Ireland has a stunning cyclist route offering experienced and beginner cyclists an adventure. The 2,500-kilometre path is long, but you can easily do only a portion of it if you want. The superb route has some of the most memorable scenes in Europe. You get to explore the jagged cliffs, white beaches and rugged fields of the Irish coast.
You can pick and choose where you’d like to start. If you want a stunning end to your journey, then Killarney National Park is an excellent location to finish your adventure. The Wild Atlantic Way is an extraordinary adventure in a historical setting.
The European Divide Trail
Finally, we need to mention the longest, predominantly off-road bikepacking trail in the world. The 7,600-kilometre-long trail is stitched together from different European cycling routes, offering an immense challenge to adventurers. The course is worth it, as you’ll truly explore a lot of the scenic beauty the continent has on offer.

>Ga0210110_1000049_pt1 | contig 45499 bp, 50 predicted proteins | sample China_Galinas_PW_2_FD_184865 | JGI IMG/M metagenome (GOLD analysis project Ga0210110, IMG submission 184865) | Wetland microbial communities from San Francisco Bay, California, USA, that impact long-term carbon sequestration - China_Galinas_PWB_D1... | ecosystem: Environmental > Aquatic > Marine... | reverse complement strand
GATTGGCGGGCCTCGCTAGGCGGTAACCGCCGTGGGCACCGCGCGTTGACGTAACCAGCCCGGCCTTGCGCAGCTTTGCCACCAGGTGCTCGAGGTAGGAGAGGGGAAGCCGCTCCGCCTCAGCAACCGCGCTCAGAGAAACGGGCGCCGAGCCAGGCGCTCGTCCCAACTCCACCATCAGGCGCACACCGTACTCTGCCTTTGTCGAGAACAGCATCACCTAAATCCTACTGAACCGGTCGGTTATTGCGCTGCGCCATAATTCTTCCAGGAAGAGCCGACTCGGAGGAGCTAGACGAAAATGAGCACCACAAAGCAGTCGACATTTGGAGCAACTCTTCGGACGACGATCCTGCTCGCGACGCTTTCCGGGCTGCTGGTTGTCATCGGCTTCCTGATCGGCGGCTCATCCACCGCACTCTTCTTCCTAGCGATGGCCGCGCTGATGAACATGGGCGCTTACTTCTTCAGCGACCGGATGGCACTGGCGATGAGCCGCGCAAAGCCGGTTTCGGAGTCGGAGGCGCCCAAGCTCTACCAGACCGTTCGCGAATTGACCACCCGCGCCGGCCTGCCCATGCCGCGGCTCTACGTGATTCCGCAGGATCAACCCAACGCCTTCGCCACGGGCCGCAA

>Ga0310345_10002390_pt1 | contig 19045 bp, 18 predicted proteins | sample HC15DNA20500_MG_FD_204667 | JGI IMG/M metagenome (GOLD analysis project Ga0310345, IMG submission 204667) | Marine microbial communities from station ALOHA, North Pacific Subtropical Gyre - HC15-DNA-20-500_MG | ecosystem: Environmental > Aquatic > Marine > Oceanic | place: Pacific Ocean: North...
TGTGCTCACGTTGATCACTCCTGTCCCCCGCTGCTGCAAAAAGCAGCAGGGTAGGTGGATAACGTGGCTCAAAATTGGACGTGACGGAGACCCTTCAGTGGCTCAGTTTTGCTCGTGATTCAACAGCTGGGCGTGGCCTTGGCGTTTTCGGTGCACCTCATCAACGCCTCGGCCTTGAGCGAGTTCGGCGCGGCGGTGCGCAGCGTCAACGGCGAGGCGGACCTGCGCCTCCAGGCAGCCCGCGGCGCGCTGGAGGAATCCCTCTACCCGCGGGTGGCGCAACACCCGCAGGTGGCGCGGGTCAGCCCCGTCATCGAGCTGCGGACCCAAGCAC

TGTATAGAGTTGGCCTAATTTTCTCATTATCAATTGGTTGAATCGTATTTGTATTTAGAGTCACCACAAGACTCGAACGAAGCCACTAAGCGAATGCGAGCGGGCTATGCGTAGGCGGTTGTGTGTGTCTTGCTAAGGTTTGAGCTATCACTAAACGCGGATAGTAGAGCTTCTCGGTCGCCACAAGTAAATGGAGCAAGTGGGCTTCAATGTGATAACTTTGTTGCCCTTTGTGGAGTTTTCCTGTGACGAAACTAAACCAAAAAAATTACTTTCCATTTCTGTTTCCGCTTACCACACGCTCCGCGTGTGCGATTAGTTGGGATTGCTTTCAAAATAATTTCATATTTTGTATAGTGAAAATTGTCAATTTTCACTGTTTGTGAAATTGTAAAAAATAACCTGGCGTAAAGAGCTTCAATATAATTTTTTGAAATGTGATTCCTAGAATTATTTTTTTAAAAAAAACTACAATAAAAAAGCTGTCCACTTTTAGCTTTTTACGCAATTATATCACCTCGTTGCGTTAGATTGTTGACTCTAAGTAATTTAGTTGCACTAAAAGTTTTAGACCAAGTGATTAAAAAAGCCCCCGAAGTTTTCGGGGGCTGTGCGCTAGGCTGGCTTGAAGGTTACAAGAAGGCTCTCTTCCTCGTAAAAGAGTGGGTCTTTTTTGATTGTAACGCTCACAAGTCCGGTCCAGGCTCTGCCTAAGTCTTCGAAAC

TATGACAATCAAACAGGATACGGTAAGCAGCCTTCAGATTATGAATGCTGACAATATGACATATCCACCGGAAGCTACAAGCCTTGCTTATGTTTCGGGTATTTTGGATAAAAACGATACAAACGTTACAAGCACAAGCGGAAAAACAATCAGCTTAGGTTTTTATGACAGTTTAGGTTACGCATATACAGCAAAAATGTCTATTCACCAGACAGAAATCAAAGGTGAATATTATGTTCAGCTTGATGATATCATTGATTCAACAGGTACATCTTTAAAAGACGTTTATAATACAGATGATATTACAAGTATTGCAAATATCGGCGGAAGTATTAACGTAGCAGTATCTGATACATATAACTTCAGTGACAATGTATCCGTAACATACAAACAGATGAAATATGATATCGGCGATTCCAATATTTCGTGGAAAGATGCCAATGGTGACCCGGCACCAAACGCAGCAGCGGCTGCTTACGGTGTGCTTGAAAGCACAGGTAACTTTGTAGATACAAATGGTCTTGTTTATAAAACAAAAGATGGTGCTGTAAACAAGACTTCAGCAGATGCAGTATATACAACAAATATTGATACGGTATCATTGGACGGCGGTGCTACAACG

The route takes you all the way from Grensse Jakobself in Norway to Cabo St Vincent in Portugal. Created by Andy Cox, you’ll explore the grittiness of Scandinavia in Norway, Sweden and Denmark. You’ll also cycle in the grasslands of Central Europe in Germany and France before finishing in the beautiful coastal countries of Spain and Portugal.
Exploring Europe on a scenic adventure
Cycling is a great way to explore a region - you get to take in the scenery and do something healthy. Europe is an excellent place to go on a cycling journey, as there are plenty of established routes in good condition.
You’ll also find the paths mentioned here offer something for everyone. And the most important thing is to take your time and enjoy the cycling routes as you’d like. You can whiz through them as a challenge or take your time exploring the local food and culture during your trip.